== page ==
Genetic Fact Sheets for Parents
Disorder Name: Galactosemia
Acronym: GALT deficiency
- What is galactosemia?
- What causes galactosemia?
- If galactosemia is not treated, what problems occur?
- What is the treatment for galactosemia?
- What happens when galactosemia s treated?
- What causes the GALT enzyme to be absent or not working correctly?
- How is Galactosemia inherited?
- Is genetic testing available?
- What other testing is available?
- Can you test during pregnancy?
- Can other members of the family have galactosemia or be carriers?
- Can other family members be tested?
- How many people have galactosemia?
- Does galactosemia happen more often in a certain ethnic group?
- Does galactosemia go by any other names?
- Where can I find more information?
This fact sheet has general information about galactosemia. Every child is different and some of these facts may not apply to your child specifically. Certain treatments may be advised for some children but not others. All children with galactosemia should be followed by a metabolic doctor in addition to their primary care provider.
If your newborn has had a ‘presumptive positive screen for galactosemia’ as a result of newborn screening, it does not yet mean that he or she has galactosemia. There are other tests that need to be done to confirm whether your baby actually has galactosemia. Some babies are found not to have galactosemia and do not need treatment. Others are found to have a milder condition called “Duarte galactosemia.” Many children with Duarte galactosemia do not need treatment. Blood and urine tests can be done to determine whether your child has classic or Duarte galactosemia.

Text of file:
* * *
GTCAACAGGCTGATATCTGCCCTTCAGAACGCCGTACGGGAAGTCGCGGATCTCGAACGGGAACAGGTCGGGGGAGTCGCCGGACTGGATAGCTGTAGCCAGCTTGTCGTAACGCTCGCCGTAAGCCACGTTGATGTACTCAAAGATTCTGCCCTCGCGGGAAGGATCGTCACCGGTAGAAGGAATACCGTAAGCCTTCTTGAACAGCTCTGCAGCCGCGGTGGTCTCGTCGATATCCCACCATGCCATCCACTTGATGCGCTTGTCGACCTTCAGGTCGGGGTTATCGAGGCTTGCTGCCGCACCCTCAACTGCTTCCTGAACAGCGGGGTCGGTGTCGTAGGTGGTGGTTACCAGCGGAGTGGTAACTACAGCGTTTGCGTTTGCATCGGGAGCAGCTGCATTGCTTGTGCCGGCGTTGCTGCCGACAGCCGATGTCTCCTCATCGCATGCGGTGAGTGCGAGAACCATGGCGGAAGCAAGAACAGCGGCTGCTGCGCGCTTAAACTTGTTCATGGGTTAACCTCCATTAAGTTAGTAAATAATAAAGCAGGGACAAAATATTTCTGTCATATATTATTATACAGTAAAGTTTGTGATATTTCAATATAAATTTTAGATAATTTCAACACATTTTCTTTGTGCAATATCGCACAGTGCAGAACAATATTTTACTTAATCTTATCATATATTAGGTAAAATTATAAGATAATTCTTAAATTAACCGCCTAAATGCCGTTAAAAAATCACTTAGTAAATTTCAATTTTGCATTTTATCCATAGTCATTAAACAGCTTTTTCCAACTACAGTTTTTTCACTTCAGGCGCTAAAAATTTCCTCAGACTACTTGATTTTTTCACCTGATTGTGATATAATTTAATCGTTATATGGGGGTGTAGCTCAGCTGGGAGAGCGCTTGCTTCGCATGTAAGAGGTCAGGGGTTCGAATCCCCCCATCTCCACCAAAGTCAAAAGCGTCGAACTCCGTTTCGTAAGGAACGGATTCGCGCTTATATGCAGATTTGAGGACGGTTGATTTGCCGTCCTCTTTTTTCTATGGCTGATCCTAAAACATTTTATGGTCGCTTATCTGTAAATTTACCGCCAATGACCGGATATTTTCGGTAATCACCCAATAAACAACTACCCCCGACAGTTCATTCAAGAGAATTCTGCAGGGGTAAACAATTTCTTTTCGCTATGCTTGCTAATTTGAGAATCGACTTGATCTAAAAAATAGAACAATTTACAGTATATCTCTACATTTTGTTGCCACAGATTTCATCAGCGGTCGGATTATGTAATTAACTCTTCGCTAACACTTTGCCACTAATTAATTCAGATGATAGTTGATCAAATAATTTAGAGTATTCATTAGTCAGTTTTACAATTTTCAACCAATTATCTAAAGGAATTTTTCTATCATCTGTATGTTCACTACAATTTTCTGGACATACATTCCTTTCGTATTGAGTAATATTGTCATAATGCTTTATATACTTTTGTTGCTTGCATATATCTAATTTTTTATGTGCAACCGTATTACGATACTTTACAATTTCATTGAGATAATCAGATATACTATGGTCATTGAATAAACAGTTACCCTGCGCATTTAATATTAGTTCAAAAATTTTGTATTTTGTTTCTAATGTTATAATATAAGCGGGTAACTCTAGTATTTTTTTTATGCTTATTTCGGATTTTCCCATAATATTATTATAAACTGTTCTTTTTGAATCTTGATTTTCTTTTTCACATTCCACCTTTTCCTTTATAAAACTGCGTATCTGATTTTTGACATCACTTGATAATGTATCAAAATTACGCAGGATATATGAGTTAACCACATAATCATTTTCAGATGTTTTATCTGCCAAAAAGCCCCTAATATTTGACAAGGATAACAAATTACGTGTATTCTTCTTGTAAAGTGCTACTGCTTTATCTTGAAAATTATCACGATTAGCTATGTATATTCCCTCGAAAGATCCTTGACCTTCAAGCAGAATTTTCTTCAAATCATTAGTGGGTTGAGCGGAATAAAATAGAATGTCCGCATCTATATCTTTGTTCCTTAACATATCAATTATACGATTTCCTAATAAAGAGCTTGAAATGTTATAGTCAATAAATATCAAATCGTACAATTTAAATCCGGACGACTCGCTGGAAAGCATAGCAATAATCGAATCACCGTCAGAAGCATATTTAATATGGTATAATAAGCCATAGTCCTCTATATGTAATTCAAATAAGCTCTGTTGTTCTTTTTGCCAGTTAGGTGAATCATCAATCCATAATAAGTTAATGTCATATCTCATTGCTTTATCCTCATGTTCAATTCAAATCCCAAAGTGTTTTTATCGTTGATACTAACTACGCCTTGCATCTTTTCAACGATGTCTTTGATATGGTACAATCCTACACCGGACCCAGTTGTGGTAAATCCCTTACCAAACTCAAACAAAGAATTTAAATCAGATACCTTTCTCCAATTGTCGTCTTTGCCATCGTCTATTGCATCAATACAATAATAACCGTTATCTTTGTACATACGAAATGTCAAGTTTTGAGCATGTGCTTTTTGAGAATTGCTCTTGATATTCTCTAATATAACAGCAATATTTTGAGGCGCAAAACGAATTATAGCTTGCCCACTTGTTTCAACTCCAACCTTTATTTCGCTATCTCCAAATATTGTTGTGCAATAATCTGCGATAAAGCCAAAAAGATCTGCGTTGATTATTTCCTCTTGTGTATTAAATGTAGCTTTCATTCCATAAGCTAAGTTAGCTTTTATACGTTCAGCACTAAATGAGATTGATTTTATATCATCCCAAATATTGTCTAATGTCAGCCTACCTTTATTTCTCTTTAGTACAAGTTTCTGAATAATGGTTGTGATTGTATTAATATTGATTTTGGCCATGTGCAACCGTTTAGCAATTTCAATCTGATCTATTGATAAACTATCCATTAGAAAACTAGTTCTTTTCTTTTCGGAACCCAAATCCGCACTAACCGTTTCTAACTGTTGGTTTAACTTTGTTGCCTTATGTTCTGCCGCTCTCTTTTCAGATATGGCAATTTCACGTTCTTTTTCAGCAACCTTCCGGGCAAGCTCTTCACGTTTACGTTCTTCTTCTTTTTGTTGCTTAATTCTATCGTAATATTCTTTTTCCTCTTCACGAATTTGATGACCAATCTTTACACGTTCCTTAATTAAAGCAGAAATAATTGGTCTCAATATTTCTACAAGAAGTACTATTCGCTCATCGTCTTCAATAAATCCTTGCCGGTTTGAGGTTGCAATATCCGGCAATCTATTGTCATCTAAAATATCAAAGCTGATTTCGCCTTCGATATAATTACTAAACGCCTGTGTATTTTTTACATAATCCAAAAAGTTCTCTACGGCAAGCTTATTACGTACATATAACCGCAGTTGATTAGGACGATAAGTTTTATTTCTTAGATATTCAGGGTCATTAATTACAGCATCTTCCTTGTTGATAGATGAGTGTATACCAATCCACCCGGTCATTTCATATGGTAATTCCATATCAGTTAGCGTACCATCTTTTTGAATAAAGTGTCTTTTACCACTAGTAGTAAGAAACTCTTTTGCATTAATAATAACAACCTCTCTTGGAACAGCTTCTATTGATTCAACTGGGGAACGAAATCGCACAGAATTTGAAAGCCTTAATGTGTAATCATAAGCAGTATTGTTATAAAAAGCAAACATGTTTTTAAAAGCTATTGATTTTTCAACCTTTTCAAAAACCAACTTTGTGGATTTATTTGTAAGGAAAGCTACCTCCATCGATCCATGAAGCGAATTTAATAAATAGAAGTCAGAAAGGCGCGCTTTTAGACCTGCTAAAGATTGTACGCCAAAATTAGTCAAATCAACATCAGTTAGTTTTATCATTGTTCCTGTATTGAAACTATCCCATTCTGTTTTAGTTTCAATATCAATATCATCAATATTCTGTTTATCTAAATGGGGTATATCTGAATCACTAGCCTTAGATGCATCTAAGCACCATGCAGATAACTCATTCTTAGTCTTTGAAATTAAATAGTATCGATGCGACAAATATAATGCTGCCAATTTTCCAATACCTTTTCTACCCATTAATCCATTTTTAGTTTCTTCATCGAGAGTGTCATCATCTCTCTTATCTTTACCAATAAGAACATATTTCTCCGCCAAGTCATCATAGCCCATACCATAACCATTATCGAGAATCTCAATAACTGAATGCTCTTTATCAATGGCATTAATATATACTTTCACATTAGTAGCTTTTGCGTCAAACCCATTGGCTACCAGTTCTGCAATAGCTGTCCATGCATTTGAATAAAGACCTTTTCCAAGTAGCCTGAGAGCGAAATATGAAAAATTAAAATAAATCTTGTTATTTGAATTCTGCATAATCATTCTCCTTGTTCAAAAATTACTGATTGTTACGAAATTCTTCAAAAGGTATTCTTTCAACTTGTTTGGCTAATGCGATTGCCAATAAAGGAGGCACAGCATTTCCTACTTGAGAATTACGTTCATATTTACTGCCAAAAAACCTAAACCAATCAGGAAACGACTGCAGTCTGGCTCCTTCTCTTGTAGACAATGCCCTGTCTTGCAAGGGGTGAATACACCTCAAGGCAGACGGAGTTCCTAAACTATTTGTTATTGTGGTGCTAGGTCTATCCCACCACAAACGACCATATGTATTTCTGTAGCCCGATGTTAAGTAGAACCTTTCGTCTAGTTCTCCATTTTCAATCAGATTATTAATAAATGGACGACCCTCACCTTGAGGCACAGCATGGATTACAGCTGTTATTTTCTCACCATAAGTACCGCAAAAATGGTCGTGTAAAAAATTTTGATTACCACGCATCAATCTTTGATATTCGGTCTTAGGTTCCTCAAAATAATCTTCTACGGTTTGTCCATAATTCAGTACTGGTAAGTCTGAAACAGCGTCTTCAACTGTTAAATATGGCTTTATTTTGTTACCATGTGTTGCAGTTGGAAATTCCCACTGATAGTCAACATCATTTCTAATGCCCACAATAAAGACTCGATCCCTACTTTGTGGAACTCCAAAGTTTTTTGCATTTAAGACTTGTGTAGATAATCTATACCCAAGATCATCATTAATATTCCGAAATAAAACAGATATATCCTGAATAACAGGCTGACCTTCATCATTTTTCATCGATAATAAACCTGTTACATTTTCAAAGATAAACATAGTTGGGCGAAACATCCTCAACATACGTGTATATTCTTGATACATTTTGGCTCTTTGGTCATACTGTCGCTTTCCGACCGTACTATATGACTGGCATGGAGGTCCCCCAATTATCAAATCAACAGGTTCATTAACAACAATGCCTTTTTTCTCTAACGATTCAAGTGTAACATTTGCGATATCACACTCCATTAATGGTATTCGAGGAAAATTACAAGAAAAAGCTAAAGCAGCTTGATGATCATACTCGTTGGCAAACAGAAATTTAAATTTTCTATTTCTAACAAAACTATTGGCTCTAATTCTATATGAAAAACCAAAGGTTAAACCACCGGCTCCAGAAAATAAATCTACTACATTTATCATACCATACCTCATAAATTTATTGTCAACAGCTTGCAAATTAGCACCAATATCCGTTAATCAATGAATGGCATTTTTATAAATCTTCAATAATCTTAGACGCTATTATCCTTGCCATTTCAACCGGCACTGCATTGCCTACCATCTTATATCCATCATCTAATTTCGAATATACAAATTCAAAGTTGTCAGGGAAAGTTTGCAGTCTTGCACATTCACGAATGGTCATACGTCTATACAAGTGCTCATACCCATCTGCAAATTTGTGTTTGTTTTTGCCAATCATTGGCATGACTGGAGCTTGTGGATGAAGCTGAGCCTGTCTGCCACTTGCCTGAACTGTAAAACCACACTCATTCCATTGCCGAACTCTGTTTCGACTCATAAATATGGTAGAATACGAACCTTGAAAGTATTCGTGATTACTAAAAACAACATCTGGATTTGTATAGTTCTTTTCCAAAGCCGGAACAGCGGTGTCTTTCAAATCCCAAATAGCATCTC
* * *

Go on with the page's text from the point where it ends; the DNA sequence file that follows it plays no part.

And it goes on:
This fact sheet contains information about galactosemia only. Therefore, the details below are relevant only to babies who have been confirmed to have classic galactosemia. It does not contain information on Duarte galactosemia or other variants.
What is galactosemia?
Galactosemia, which means “galactose in the blood”, is a rare inherited condition. People with galactosemia have problems digesting a type of sugar called galactose from the food they eat. Because they cannot break galactose down properly, it builds up in their blood. Galactose is found in milk and all foods that contain milk.